October 2014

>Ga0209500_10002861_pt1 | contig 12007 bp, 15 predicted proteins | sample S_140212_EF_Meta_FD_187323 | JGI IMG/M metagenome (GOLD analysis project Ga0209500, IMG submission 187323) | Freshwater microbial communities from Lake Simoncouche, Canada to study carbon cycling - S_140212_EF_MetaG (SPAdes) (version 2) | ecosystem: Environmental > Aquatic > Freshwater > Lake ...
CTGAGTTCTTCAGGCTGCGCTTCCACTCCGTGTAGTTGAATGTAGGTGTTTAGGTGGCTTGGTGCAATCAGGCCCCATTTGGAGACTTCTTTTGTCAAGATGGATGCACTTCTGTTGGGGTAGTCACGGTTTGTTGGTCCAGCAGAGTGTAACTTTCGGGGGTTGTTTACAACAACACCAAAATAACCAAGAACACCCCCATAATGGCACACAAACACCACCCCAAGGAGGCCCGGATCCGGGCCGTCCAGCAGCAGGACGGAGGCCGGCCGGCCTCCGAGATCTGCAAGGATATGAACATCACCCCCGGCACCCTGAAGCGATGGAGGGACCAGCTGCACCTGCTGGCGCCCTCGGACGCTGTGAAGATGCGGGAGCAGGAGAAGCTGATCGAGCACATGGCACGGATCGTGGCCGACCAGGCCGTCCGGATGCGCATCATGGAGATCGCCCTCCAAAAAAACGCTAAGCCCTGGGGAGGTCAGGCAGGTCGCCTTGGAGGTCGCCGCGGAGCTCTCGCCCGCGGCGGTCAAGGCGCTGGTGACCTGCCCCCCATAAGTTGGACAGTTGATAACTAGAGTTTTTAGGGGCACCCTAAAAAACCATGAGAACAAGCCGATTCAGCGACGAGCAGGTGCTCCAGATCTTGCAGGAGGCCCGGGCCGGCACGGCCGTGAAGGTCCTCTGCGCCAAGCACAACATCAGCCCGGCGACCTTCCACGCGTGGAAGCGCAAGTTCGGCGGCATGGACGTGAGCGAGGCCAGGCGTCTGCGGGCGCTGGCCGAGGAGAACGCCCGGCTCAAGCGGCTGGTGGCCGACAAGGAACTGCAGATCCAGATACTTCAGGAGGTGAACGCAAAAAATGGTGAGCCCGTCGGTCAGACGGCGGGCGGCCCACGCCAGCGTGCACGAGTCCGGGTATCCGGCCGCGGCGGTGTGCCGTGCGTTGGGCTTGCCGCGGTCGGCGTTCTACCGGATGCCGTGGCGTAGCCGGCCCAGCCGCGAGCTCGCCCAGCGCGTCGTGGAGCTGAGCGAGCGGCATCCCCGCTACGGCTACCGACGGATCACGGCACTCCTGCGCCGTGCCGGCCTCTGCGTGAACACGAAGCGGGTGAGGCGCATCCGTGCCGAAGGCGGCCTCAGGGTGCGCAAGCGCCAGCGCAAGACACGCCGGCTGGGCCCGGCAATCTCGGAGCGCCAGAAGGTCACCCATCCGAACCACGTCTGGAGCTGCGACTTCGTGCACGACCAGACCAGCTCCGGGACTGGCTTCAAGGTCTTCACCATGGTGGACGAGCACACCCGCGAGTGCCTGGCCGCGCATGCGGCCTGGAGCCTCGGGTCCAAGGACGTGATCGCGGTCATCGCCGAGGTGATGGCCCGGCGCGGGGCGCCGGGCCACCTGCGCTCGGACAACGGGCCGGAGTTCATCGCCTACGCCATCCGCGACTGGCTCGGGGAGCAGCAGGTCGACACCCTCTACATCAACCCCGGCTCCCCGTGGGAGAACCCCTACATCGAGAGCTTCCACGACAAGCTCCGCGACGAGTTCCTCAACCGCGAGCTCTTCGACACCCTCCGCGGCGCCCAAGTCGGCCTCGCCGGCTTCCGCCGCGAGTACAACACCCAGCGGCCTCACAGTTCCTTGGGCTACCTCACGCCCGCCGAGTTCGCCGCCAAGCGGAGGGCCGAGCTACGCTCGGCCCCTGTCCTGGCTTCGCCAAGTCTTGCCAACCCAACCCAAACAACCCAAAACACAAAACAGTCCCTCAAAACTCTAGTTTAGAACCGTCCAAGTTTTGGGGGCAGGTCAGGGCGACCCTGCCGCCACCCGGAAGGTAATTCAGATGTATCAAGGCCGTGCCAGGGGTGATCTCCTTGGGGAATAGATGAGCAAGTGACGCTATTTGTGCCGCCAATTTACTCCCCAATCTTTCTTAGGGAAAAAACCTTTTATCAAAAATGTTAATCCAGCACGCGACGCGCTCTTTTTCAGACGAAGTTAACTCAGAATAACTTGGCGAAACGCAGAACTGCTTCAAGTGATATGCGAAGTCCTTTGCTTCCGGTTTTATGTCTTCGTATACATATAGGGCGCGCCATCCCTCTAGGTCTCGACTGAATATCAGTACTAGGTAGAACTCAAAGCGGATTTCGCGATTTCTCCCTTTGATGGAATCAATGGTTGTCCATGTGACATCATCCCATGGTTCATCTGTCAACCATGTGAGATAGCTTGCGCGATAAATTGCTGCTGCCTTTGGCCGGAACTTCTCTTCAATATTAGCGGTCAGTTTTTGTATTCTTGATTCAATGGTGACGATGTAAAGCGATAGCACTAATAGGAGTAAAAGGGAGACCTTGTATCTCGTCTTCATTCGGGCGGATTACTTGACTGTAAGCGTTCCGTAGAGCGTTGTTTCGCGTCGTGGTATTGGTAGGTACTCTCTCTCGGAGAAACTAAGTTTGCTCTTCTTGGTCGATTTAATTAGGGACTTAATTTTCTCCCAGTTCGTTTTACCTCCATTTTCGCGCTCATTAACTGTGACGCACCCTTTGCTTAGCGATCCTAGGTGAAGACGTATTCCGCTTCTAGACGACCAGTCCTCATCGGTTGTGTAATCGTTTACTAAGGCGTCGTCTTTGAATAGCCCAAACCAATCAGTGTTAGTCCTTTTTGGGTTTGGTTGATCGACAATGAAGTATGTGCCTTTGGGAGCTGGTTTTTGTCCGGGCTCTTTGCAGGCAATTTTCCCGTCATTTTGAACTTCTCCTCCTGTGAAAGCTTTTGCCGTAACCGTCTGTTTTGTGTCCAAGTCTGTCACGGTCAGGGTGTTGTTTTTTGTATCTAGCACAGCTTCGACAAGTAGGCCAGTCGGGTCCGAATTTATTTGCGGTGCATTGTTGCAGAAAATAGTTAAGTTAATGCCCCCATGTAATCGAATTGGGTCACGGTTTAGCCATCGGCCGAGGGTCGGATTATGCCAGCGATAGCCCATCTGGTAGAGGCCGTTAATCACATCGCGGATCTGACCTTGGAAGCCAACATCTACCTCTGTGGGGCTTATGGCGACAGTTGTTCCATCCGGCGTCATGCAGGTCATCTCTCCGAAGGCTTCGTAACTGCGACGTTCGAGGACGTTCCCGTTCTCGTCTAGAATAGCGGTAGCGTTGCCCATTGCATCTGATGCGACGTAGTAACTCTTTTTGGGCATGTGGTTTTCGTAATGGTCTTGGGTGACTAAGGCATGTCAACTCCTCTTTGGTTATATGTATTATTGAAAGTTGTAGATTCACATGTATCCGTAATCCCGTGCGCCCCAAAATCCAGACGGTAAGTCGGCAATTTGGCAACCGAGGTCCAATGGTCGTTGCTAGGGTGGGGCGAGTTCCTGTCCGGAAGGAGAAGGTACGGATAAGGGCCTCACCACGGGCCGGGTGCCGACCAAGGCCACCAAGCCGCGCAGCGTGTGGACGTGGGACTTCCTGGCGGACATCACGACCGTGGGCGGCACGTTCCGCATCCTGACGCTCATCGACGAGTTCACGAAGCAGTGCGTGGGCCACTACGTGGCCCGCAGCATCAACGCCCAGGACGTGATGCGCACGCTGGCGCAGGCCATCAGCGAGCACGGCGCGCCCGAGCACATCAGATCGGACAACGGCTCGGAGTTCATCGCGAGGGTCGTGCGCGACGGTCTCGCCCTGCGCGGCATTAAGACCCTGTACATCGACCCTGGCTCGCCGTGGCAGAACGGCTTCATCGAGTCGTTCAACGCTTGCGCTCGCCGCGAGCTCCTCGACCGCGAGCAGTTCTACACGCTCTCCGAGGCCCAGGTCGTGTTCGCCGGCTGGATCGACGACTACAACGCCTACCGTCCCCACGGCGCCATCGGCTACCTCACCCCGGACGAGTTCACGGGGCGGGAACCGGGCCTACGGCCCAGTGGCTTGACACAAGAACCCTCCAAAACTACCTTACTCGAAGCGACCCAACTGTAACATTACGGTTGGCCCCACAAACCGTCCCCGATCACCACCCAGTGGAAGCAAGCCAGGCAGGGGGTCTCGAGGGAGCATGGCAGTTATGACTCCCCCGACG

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38 | www.cedmag.com | Construction Equipment Distribution | October 2014 A Closer Look "Sometimes you have to wonder, how did they come up with that?" Katie Herriges, marketing design coordinator for Manitou Group, thus voices underlying consternation about insipid product names for construction equipment. Dullness is the rule, with most titling of equipment employing nondescript combinations of letters and numbers. If galvanizing names for heavy equipment models is too much to ask, how about clarity? Workers chatting in a workroom or executives talking shop in an equipment manager's office can't converse about a model 135 without first establishing if they mean a JCB 135 (skid-steer loader), Link-Belt 135 (excavator), or Caterpillar 135 (motor grader). Of course, if only one machine sits in the equipment yard, model numbers don't matter. In that case, talk is about the skid steer, excavator, or grader. But when a fleet of machines crowds a contractor's yard, things get interesting. "Go get the 316, Hank," a foreman might imprecisely say, and Hank is liable to crank up a Cat excavator, Bobcat mini- excavator, or Kramer wheel loader of that designation. (And if Hank doesn't hear well, he might errantly power up a John Deere 315 skid steer.) Image vs. Tech Data The business-to-business market in which construction OEMs battle for market share is not the same as the consumer market. Everyone understands that. B2B is deemed to be a relatively rational marketplace, with techni- cal features and durability generally more important than style and other superficial considerations, such as a pro- duct's name. Yet OEMs would chafe at the suggestion that their designers pay no mind to style. Most equipment might come in one color, a shade of yellow, but look at some of those cab shapes and engine hoods and ask yourself if the swoops and tucks and venting are purely functional. The The Name Game How come such a fun and hulky industry like construction equipment generally leans toward the bland for its machine monikers? (albeit with some exceptions) And what about naming standardization for the sake of customers? CED takes a lighthearted look at the logic behind the labels. BY GILES LAMBERTSON

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